The importance of the Iraq-Iran alliance is so great because two-thirds of Iraq’s 38 million population are Shia and it has a 900-mile-long border with Iran. Since the fall of Saddam Hussein in 2003, Iraq has had a Shia-dominated government that usually acted in unison with Iran. Iraqi Shia differ in many respects from their Iranian co-religionists, but they have seen them until recently as an essential ally in the struggle with Isis. The holiest Shia shrines are in the Iraqi cities of Najaf and Karbala, to which millions of Iranian pilgrims flood every year.

But in the last two months, this victorious, Iranian-led Shia coalition has been fractured as pro-Iranian sections of the Iraqi security services and paramilitary groups repeatedly shot down Shias protesting about the lack of jobs, inadequate social services and pervasive corruption on the part of Iraq’s ruling elite. These protests were initially on a small scale and only gained momentum because of the government’s overreaction to what was at first a very minor threat.

From the first, there was little effort to conceal the role of Iran in masterminding the repression. Reports surfaced at an early stage that General Qassem Soleimani, the head of the Quds Force – the foreign arm of the Revolutionary Guards in Iran – had decided that the protests were part of a foreign plot and the best way to deal with them was with “a whiff of grapeshot”.

Many generals in history have thought the same thing and, through violent but failed repression, have turned limited expressions of discontent into open revolts. In the Iraqi case, the protesters became virulently anti-Iranian.

The outcome of the counterproductive and futile attempts by pro-Iranian forces in Iraq to crush the protests may be the beginnings of a sea change in the politics of the Middle East. The previously triumphant alliance of the Iranian and Iraqi Shia – a coalition that had seen off the US and its allies – may be irretrievably broken. The Iranians and their Iraqi allies have done more to break the link between the two countries in the last eight weeks than Washington and Riyadh succeeded in doing in years of trying.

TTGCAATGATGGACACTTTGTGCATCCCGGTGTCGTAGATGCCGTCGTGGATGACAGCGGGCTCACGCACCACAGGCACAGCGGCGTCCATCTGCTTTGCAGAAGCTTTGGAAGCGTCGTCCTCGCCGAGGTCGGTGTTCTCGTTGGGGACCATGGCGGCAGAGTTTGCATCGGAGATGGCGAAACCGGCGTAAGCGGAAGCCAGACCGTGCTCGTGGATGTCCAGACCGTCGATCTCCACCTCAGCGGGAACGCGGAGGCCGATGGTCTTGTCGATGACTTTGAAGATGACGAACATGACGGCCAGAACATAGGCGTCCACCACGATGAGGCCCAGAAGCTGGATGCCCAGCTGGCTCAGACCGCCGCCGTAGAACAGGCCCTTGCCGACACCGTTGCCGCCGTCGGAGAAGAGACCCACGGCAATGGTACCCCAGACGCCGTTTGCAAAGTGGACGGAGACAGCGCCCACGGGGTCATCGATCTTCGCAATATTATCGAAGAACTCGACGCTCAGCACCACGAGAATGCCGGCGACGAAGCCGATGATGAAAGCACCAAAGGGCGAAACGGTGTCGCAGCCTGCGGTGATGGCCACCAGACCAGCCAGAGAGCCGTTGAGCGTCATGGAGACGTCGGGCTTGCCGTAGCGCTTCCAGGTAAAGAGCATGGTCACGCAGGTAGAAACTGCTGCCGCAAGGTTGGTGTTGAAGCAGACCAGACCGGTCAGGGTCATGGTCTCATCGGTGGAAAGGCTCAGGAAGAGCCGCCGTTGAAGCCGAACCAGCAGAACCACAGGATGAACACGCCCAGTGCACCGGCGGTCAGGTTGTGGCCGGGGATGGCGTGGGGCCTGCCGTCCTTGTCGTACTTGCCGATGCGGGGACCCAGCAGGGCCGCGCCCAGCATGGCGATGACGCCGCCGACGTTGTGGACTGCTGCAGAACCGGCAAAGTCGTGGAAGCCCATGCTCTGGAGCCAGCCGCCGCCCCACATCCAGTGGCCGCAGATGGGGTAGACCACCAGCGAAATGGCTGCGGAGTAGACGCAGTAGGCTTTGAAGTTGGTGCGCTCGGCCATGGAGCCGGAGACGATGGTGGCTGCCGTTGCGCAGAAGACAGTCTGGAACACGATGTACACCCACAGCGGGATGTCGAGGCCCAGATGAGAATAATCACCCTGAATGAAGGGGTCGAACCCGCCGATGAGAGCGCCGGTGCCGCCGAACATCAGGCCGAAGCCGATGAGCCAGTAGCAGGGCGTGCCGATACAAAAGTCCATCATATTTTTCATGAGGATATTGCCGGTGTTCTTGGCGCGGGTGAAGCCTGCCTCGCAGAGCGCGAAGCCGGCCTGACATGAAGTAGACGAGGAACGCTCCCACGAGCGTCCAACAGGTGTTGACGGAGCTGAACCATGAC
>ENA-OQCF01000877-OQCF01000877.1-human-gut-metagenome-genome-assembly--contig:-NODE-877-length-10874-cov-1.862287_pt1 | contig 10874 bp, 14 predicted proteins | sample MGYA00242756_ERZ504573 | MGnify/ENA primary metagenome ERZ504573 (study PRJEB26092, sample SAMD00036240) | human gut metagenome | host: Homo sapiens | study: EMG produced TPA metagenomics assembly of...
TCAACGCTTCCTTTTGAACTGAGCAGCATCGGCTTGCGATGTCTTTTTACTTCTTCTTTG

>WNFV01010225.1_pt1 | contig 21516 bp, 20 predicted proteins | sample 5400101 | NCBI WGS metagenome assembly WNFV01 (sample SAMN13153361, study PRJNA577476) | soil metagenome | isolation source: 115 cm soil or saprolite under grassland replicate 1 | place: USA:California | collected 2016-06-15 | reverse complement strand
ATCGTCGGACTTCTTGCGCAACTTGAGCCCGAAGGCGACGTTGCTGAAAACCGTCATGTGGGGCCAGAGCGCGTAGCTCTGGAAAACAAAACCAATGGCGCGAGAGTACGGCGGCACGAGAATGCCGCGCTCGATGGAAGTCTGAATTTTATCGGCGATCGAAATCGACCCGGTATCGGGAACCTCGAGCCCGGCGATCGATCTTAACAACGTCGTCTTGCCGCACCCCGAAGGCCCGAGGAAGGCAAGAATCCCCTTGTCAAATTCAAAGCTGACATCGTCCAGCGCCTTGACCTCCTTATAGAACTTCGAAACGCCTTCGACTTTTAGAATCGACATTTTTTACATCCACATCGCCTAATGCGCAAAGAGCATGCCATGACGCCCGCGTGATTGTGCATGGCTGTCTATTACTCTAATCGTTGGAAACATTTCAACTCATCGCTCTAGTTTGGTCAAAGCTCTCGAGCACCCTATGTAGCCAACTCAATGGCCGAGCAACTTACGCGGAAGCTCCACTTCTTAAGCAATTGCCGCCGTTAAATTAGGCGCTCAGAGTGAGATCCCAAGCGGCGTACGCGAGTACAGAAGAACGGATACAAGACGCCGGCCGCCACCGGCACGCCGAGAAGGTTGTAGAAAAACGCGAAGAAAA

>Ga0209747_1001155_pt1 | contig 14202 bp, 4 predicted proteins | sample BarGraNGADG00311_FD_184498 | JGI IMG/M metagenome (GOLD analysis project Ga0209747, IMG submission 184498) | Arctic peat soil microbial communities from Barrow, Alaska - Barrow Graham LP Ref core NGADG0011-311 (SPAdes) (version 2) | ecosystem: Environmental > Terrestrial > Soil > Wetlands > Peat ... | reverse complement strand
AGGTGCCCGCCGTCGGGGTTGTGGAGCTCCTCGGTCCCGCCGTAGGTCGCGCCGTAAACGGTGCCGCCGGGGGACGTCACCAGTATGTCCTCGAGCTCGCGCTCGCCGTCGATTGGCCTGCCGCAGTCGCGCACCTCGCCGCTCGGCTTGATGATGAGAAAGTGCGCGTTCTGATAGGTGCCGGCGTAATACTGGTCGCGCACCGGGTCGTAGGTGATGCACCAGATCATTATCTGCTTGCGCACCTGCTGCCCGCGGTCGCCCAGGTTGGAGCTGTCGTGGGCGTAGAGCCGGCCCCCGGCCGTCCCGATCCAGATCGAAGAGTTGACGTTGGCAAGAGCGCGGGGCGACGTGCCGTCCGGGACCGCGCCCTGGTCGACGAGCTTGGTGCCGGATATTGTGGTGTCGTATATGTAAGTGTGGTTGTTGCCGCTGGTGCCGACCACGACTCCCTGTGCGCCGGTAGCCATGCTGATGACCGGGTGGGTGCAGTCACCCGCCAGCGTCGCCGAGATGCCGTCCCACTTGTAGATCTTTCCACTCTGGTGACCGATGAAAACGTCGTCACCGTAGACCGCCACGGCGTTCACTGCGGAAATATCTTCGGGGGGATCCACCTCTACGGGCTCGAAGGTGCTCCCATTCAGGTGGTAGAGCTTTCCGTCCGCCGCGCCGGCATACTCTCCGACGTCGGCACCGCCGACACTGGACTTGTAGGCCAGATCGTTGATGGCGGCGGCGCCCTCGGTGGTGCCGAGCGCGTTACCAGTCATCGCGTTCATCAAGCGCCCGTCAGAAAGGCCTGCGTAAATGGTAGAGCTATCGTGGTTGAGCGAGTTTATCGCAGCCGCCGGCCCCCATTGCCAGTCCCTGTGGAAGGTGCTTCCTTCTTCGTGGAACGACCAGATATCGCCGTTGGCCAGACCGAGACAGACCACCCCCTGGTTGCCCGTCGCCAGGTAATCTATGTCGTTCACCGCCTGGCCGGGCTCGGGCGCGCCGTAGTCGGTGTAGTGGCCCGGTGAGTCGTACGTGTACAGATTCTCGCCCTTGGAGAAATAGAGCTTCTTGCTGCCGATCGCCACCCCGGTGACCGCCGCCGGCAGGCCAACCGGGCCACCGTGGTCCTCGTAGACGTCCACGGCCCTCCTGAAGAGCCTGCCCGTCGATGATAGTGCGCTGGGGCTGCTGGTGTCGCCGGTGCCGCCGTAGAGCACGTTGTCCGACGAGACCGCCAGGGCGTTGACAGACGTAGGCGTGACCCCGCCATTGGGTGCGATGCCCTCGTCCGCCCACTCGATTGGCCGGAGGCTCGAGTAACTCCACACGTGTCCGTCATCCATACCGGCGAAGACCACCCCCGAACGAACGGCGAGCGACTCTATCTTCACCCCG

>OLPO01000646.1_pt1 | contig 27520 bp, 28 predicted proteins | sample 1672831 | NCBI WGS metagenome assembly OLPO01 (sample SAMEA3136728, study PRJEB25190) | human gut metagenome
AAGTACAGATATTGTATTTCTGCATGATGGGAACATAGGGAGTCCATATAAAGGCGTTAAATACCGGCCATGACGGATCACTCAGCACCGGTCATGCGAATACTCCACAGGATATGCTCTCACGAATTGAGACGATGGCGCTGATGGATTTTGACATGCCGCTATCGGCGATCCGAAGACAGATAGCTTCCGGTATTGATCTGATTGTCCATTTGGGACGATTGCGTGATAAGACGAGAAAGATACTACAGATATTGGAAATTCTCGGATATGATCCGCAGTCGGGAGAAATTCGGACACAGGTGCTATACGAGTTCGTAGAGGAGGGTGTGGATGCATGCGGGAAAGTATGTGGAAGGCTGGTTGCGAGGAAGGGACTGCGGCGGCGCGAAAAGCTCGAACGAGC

Why did Iran overreact? President Trump’s policy of “maximum pressure” on Iran has not proved very successful, but it has made the Iranian leadership, always paranoid and prone to conspiracy theories, nervous and likely to exaggerate anything that looks like a threat. Paradoxically, this feeling of vulnerability on the part of Iran is linked to a sense of hubris born out of its repeated victories in proxy wars in the region.

But these successes produced a new weakness in the Iranian-led Shia coalition: it acquired an interest in Lebanon, Iraq and Syria in maintaining the political status quo, however unjust, corrupt and incompetent it might be. In Iraq, for instance, the predominantly Shia ruling class might once have been heroic opponents of Saddam Hussein, but they have long since transmuted into a dysfunctional kleptocracy that is hostile to reform.

Shia leaders rebuffed critics of their failings by appealing to communal solidarity against existential threats from al-Qaeda-type groups, but that excuse lost traction in the last few years as Isis was defeated. In Iraq, the discontent goes particularly deep because much of the Shia population – the Sunni and Kurds have kept out of it – wonders why they are without jobs, water and electricity in a country that earns $7bn a month from oil exports.

The departure of Adel Abdul-Mahdi as prime minister is unlikely to defuse the protests, because the Iraqi state is probably incapable of reforming itself. An alternative for the government is full-scale repression: trying to stamp out dissent by killing or arresting protesters. But that option has failed so far because the protesters have shown heroic resolve in continuing to demonstrate despite being shot down and without taking up arms themselves – though most Iraqi families own one or more guns. The protesters can see that militarisation of the crisis would be much in the government’s interest, because it could then justify its use of lethal force. But this self-restraint will not last forever and there have already been so many deaths as to “plant hatred in the hearts” of many Iraqis that will not disappear.

 
• Category: Foreign Policy • Tags: Iran, Iraq